Whale sharks can be identified by a tool originally developed by NASA to chart the night sky. But instead of mapping stars, the algorithm analyses the pattern of spots on their flanks and topsides and compares them to other sharks in a database. Getting into the water with one, then, could be likened to taking a dip with a living galaxy. And while that might be stretching things a little, with its gaping mouth, strangely flattened head, the ridges along its side and the dense pattern of spots set against an inky-black background, a whale shark could legitimately be described as being out of this world.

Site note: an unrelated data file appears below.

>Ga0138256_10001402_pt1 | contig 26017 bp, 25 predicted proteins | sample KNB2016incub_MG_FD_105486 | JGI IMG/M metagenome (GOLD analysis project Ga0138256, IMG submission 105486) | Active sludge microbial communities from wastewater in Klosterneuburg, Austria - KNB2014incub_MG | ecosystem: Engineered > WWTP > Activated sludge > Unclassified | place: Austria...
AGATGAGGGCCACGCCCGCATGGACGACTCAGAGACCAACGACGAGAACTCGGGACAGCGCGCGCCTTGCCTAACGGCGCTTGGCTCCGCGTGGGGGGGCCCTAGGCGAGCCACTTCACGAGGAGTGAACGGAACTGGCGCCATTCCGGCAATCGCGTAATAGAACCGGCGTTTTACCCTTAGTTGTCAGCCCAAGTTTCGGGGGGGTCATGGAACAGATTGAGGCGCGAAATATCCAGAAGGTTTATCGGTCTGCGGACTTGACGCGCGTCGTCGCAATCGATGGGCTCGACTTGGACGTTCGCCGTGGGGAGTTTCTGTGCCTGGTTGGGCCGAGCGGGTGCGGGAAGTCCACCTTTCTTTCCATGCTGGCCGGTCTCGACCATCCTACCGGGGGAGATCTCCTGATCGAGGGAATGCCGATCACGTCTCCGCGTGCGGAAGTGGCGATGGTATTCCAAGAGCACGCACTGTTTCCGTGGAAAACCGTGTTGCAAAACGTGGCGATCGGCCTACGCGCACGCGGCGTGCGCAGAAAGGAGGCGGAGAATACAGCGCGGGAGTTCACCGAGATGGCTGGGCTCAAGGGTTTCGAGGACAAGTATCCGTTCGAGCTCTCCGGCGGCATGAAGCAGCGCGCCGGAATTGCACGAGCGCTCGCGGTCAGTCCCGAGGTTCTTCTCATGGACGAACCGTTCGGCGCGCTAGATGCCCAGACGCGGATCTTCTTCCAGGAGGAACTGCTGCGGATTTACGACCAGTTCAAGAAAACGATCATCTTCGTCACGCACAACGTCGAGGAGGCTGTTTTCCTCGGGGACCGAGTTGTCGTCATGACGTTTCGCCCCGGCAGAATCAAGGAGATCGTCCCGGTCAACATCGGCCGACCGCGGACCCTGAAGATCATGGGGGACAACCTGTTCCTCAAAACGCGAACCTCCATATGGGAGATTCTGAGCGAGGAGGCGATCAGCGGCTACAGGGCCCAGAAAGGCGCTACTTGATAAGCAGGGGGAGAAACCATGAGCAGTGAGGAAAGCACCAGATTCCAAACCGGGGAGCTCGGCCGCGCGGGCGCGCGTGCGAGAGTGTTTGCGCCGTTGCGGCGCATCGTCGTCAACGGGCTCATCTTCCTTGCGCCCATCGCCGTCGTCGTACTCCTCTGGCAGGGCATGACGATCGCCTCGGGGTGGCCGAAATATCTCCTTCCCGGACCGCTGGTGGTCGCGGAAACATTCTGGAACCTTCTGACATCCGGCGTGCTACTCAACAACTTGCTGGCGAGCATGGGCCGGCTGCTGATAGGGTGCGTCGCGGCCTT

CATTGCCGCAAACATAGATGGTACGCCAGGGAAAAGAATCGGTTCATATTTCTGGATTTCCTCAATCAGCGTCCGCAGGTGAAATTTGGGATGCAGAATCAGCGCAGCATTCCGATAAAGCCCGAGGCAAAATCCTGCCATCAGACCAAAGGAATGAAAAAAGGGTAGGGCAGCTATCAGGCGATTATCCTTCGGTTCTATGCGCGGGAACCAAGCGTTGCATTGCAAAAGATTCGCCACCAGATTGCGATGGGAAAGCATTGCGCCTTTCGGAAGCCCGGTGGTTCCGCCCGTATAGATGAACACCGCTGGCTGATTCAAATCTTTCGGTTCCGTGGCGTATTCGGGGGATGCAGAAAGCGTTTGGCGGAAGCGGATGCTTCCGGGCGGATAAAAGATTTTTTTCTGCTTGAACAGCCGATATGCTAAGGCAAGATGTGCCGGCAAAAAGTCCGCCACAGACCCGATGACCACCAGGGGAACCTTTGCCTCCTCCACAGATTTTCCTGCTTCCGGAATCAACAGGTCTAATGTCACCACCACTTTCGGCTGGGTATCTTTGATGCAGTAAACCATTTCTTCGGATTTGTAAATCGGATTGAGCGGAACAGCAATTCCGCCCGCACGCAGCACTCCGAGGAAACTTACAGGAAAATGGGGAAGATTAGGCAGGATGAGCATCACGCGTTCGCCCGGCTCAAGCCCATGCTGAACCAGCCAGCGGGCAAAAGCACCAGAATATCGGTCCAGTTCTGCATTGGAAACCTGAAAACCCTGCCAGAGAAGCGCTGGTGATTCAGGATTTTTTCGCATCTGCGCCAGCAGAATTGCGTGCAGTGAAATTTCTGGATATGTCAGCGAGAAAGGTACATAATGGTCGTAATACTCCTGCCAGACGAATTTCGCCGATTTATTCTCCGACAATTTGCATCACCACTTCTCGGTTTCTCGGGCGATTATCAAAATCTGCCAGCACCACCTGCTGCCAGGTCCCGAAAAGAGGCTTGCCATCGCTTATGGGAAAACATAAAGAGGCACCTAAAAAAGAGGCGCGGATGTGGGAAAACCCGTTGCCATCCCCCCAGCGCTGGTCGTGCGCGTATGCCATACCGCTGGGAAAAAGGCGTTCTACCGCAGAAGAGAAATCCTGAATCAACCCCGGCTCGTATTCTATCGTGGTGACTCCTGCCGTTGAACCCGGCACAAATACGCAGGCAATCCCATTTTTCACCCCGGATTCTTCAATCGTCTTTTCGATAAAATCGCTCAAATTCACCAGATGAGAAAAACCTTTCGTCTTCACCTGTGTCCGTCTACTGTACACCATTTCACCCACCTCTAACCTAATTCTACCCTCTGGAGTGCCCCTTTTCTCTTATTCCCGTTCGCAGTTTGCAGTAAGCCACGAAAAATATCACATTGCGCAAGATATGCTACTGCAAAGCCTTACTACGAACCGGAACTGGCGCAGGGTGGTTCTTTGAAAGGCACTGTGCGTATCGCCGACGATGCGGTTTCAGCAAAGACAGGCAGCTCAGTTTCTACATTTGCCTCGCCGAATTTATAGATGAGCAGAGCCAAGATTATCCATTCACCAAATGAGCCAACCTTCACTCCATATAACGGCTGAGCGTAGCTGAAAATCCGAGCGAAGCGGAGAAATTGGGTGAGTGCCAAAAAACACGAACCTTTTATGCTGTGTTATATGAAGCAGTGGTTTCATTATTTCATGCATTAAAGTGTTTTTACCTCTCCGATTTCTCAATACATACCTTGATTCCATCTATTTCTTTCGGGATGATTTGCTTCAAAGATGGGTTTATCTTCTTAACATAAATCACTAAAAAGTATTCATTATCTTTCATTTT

At up to 12m long it is the largest fish on Earth. Of course, there is nothing to fear from these sharks, because despite their size they eat nothing much larger than a shrimp. The best time to head to Ningaloo Bay is between mid-March and mid-September. While sightings can never be guaranteed, some operators claim a success rate of greater than 98 per cent, and offer you another go if you’re one of the unlucky few who misses out. It’s got to be worth a try.